5 Best Ingredients in Energy Bars
Have you ever stopped to think about where the calories, fats, and sugars in your favorite energy bar come from? A glance at the nutrition label may reveal that healthy ingredients are on the rise. This means that the high, seemingly unhealthy numbers have a healthy source. As always, portion size is key, but when given the choice forget the empty-calorie artificial sweeteners and fortifiers and look for the following popular ingredients instead.
Dates and Other Dried Fruit
Natural sweetness, a long shelf life and a perfect sticky nature make dates, raisins, dried apricots, and other dry fruit perfect for use when creating a bar. The natural sweetness and stickiness reduces the need for added sugar or an artificial binder, resulting in a production process that is simple for the manufacturer and healthier for you. The high fiber and antioxidant profile doesn’t hurt either. Five to six dates (1.4 oz), for example, have 110 calories, about 3 grams of fiber, and 260 mg of potassium. You wouldn’t get any of this (except more calories) from sugar!
Nuts and Seeds
Yes, nuts and seeds are high in fat, but research keeps showing that in proper portions they’re still healthy and may help you lose weight and live longer! It might have something to do with the variety of micronutrients they have, the healthy unsaturated fats and omega-3’s they contain, or that the fiber and protein in them helps fill you up. Another benefit: there are so many to choose from (flax seeds and chia seeds included) for that satisfying crunch and texture.
The world of natural sweeteners is complex, but that’s a good thing. Complex sugars in some sweeteners, specifically agave, date sugar, barley and brown rice syrup, maple syrup, and molasses, take longer to break down and don’t alter your blood sugar levels as drastically as refined sugars do. Plus, they contain the vitamins and minerals that are stripped away in refined sugars, and the stickiness helps hold all the goodness in the bar together. A guide for options available can be found here.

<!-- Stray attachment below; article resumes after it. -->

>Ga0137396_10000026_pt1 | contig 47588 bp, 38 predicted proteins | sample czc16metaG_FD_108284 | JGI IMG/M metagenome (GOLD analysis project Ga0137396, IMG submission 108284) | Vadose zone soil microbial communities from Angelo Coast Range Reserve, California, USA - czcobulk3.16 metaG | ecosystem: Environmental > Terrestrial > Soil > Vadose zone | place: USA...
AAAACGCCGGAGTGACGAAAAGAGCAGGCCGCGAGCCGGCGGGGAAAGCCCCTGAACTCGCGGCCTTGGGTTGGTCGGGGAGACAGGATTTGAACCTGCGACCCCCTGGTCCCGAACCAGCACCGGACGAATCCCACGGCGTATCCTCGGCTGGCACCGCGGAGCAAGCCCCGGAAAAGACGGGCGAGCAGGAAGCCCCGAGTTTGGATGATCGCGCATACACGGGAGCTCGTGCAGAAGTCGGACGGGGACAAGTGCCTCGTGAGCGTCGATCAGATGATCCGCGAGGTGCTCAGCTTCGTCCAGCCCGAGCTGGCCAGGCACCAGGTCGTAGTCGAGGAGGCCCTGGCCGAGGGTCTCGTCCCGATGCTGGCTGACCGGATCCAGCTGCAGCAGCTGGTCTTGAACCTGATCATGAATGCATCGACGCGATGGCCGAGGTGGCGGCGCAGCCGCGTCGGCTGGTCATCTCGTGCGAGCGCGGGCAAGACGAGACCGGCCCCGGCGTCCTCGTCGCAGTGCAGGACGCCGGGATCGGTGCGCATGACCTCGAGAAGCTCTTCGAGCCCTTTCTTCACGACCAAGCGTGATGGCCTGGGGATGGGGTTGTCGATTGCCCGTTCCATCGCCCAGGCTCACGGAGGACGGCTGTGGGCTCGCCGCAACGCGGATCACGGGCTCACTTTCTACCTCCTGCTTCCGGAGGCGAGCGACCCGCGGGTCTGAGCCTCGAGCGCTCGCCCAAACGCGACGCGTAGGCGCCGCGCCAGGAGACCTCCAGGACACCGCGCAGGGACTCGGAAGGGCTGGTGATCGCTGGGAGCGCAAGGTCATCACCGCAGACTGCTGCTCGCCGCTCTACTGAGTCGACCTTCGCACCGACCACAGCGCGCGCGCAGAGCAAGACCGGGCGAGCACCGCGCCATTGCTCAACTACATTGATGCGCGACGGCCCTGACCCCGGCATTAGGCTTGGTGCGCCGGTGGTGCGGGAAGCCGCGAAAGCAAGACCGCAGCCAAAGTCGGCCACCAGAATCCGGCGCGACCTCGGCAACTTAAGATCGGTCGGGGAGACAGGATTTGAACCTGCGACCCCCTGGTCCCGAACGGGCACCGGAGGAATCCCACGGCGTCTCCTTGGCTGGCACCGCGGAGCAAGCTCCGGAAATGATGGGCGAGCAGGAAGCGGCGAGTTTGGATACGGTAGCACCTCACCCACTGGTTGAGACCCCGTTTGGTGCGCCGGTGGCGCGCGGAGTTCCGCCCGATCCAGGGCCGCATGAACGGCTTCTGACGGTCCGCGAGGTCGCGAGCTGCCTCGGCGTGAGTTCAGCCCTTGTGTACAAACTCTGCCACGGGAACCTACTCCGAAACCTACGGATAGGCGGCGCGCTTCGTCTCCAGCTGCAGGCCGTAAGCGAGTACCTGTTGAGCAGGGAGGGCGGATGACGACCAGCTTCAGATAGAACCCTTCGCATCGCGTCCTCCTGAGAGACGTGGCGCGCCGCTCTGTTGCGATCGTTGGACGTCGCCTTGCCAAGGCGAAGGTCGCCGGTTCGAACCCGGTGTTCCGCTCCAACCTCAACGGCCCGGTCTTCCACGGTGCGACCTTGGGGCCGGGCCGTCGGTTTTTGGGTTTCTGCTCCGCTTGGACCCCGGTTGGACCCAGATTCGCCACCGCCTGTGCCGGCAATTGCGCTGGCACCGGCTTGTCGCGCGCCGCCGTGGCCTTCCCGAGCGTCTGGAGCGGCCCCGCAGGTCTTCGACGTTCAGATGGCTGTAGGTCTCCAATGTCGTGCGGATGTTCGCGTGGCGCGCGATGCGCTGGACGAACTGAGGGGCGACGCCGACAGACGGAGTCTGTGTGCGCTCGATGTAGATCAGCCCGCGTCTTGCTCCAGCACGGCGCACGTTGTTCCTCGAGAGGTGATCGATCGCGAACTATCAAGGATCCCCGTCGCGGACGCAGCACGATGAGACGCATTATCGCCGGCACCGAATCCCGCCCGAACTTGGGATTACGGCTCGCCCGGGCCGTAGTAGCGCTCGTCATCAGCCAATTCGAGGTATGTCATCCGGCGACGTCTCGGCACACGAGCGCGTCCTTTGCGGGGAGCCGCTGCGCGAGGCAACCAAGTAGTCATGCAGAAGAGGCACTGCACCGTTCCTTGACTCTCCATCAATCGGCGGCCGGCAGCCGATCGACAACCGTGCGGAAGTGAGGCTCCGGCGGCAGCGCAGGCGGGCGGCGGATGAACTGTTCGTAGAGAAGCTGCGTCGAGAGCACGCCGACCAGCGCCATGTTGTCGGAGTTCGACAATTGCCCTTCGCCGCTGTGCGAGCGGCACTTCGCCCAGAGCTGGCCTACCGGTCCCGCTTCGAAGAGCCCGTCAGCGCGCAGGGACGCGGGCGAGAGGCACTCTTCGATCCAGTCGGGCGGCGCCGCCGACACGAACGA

Unsweetened Coconut Flakes
I believe coconut flakes to be the modern version of chocolate chips (although cocoa powder is still commonly used in energy bars). They are visually appealing and delicious, thus often coating the tops of bars. Although natural, they don’t offer much nutrition. A one-fourth cup serving of unsweetened flakes contains 100 calories, the majority of which come from the 10 grams of fat, 9 of which are saturated. You do get only 4 grams of carbs and a miniscule amount of iron and phosphorus added to the mix, but make sure the whole bar isn’t smothered in coconut!
Complex carbohydrates, 4 grams of fiber and 5 grams of protein for half a cup make oats a nutritious addition to any energy bar. They tend to hold well and don’t have to be cooked, so they’re easy to work with too. With the satisfying texture, you have plenty of reasons to like these in your bar.
Make Your Own Energy Bars
The common ingredients listed above are very accessible, no high-tech, fancy science lab or production required. Cooking up your own energy bars (or balls) can be as simple as blending together a few of the ingredients and chilling. Check out your options below.
Remember that portion control is key! Many of these common ingredients are high in calories, but they still have health benefits to offer. Also remember why you are munching on these. They are energy bars after all, and thus perfect for fueling pre-workout, refueling post-workout, or as a quick pick-me-up snack through the day.
- Top 10 Energy Bars from About.com
- 9 Healthy Homemade Energy Bar Recipes from Daily Burn
- Easy 3-Ingredient Energy Bars from theKitchn
What do you look for in an energy bar? Let us know what your favorite bars are!